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Ethics of Islam

Ethics of Islam is taken from the book Berîka by Muhammad Hâdimi. Immorality and ways to get rid of it; 40 depravities and cures to them; usefulness of ethics; what is a soul; strengths of a soul; Personalities emanating from wisdom, courage, chastity and justice are extensively explained.

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protection against and for clean air. Constructing high buildings for bragging or for ostentation is forbidden (harâm). Imâm ala’zam Abû Hanîfa ‘rahimahullâhu ta’âlâ’ says, “Islamic scholars and dignitaries should wear beautiful attirements and live in stately buildings to protect themselves against ignorant people’s detestations and to inspire grandeur and power into enemy hearts.” 26– PROCRASTINATION IN PERFORMING PIOUS DEEDS (TASWÎF) “Taswîf” is postponement of doing good deeds. It is “musâra’at” to act fast in doing acts of worship and pious deeds. It is stated in a hadîth-i-sherîf: “Perform repentance ‘tawba’ before you die. Act quickly when doing good deeds before an obstruction rises to block performance of those good deeds. Remember Allâhu ta’âlâ much. Act quickly in giving ‘zakât’ and alms. You will receive sustenance ‘rizq’ and help from your Lord by doing these.” And “Know the value of five things before five things arrive: value of life before death; value of health before illness; value of earning âkhirat in the world; value of youth before old age; and value of wealth before poverty.” A person who does not observe the obligatory almsgiving (zakât) and does not spend his wealth in the way of Allâhu ta’âlâ will be very sorry upon losing his wealth. Rasûlullah ‘sall-Allâhu ’alaihi wa sal-lam’ states in a hadîth-i-sherîf: “One who does ‘taswîf’ will perish.” [Imâm ar-Rabbânî ‘rahmatullâhi ’aleyh’ went into the toilet one day and, after a short while, knocked on the door of the toilet to call the servant. The servant ran, thinking that the great scholar must have forgotten the water or the piece of cloth he was to use for tahârat (cleaning himself) in the toilet. Imâm ar-Rabbânî opened the door a little bit and handed his shirt to the servant with the direction: “Deliver this shirt to so and so as a gift.” The servant bewilderingly asked, “Oh my master! Mightn’t you as well give this order after you get out of the toilet? Why do you put yourself into this much trouble?” The “Imâm” replied, “Giving my shirt to that poor person as a gift crossed my mind in the toilet. I was afraid that if I made ‘taswîf’ until I got out of the toilet, the devil would probably give me an evil suggestion ‘waswasa’ so that I would give up doing that pious deed.”] – 136 –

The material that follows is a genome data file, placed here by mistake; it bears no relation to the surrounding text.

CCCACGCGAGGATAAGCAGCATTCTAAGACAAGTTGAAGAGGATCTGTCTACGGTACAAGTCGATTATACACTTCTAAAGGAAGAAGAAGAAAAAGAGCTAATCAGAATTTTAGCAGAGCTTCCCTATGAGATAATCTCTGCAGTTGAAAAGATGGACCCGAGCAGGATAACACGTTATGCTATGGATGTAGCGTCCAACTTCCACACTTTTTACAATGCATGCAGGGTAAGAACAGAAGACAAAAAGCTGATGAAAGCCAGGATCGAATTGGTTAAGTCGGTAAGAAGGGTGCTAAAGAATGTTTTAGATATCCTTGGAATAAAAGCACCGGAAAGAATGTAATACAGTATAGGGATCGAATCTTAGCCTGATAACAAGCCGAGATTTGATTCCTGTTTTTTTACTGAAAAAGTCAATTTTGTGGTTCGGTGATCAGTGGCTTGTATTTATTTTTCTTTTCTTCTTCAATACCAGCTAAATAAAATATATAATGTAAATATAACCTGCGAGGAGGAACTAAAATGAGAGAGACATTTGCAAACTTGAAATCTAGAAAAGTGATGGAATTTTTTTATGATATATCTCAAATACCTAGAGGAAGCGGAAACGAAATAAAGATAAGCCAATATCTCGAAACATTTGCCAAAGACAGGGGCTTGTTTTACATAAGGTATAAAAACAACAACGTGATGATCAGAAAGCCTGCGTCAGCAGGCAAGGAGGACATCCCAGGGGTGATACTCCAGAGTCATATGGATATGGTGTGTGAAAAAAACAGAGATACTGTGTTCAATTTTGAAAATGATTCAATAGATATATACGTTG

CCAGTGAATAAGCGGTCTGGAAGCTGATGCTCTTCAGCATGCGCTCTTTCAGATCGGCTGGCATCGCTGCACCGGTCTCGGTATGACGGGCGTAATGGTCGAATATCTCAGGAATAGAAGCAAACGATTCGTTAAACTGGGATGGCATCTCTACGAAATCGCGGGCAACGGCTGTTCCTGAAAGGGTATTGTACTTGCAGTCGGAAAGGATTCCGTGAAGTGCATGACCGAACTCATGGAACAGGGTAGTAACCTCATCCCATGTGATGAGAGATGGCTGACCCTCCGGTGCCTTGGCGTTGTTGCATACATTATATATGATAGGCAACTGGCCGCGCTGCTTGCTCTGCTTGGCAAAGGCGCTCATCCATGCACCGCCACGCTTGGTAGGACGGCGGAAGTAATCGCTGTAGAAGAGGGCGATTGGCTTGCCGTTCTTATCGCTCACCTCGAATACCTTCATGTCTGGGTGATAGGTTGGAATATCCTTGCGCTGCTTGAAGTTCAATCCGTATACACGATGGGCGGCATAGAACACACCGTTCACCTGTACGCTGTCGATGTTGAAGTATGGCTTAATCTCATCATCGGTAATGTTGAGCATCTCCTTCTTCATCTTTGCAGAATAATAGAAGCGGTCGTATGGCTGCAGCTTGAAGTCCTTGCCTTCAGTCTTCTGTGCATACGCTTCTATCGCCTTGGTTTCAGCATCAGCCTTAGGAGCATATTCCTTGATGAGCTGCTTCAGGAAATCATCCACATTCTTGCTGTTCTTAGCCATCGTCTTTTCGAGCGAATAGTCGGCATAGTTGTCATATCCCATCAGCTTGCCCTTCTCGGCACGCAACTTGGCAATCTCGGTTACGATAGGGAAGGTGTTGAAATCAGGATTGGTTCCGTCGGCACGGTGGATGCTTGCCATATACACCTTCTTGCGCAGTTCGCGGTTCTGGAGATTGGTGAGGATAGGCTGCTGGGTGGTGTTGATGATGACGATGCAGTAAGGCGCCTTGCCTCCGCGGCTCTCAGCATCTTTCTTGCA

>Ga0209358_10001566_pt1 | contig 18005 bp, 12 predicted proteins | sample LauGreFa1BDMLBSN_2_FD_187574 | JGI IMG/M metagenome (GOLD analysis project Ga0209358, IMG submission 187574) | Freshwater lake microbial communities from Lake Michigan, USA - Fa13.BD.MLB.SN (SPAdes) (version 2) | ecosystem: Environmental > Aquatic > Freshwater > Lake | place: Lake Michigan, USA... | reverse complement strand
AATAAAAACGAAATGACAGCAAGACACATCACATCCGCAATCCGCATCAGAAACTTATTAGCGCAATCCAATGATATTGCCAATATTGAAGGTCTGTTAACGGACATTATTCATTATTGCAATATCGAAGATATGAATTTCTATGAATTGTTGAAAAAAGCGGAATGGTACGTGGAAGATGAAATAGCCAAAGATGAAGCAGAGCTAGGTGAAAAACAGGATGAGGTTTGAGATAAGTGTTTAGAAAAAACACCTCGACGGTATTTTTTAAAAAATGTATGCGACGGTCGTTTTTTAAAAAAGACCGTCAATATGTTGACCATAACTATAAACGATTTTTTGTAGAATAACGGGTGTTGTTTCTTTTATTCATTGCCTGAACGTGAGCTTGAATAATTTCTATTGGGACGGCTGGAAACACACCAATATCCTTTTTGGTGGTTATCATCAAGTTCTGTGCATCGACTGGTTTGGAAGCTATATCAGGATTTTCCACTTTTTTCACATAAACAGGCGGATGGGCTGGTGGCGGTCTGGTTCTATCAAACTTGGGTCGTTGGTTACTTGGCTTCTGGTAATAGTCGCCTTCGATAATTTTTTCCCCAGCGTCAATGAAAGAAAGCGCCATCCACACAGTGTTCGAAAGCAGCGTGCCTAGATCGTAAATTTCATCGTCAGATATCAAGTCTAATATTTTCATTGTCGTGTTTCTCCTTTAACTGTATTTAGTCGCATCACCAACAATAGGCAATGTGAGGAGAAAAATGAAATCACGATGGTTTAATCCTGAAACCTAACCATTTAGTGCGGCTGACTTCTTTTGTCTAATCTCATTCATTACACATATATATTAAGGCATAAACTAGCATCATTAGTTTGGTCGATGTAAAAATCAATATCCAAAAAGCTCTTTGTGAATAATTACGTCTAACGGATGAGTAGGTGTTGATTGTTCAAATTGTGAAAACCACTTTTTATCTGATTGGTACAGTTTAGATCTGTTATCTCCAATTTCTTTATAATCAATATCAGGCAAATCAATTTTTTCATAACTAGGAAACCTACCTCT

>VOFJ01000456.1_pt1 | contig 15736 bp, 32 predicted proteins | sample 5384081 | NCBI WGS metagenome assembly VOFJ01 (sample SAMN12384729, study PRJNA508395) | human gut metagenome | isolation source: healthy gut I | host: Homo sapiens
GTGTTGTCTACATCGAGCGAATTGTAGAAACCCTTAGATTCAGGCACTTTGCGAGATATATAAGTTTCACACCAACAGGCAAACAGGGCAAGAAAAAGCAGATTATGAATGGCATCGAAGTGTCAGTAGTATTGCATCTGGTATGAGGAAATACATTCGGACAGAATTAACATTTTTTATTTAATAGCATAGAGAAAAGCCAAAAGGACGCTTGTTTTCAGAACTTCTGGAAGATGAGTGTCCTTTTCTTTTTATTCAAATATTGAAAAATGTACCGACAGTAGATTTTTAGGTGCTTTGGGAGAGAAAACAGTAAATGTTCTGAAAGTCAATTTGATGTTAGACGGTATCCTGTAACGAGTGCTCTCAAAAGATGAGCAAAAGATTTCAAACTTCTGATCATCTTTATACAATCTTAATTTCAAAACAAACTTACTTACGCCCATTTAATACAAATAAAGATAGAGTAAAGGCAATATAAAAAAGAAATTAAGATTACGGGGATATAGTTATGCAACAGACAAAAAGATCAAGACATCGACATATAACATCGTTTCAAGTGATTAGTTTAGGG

27– SYMPATHY FOR FÂSIQS A person who commits forbidden deeds (harâms) flagrantly is called ‘fâsiq’, and the sin committed thus is called ‘fisq’. The worst “fisq” is to commit oppression (zulm). For, it is perpetrated openly and also involves the rights of individuals. The fifty-seventh and hundred and fortieth âyat-i-kerîmas of Sûra Âl-i-’Imrân of the Qur’ân al-kerîm purport: “... Allâhu ta’âlâ loveth not those who do wrong (zâlimûn).” A hadîth-isherîf reads: “To pray that a tyrant will live long means to wish disobedience to Allâhu ta’âlâ.” When Sufyân-i-Sawrî ‘rahimahullâhu ta’âlâ’ was asked, “A tyrant (zâlim) is about to perish of thirst in the desert. Shall we give him water?” he replied, “No, don’t.” If a tyrant obtained the house he is living in by way of extortion, it is harâm to enter the house. Humble behaviour shown towards a person who is fâsiq, though not zâlim, will cost two-thirds of one’s faith. This fact could be a sufficient benchmark for rating the atrocity of humility towards a person who is zâlim (at the same time). It is harâm to kiss a zâlim’s hand or to bow before him. These acts are jâiz (permissible) when the person concerned is ’âdil (just). Abû ’Ubayda bin Jerrâh kissed Hadrat ’Umar’s hand ‘radiy-Allâhu ’anhumâ’. Visiting and staying in the house of a person who earns most of his money by forbidden means is not permissible. Praising such a person with words or by any other act is forbidden. It would only be permissible to go by him in order to save oneself or someone else from his oppression. While in his presence, one must not lie and praise him. If one thinks that he might accept advice, one may advise him. If a tyrant visits you, then it would be permissible to get up in order to meet him. But it would be better if you do not get up in order to show ugliness of his oppression and value (izzat) of Islam. If the conditions permit, you may advise him. It is always better to stay away from tyrants and oppressors. It is stated in a hadîth-i-sherîf: “Do not say ‘sir’ as you talk with a munâfiq.” It is an act of disbelief to show reverence to a disbeliever or to a zâlim, to greet them with reverence, or to address them with expressions of reverence. Showing respect to a disbeliever or saying phrases like, “My master” or greeting him respectfully causes disbelief. Whoever rebels against Allâhu ta’âlâ is called a fâsiq. Those who cause others to rebel and cause spreading of fisq are called fâjir. The sinner who is known to be committing forbidden – 137 –

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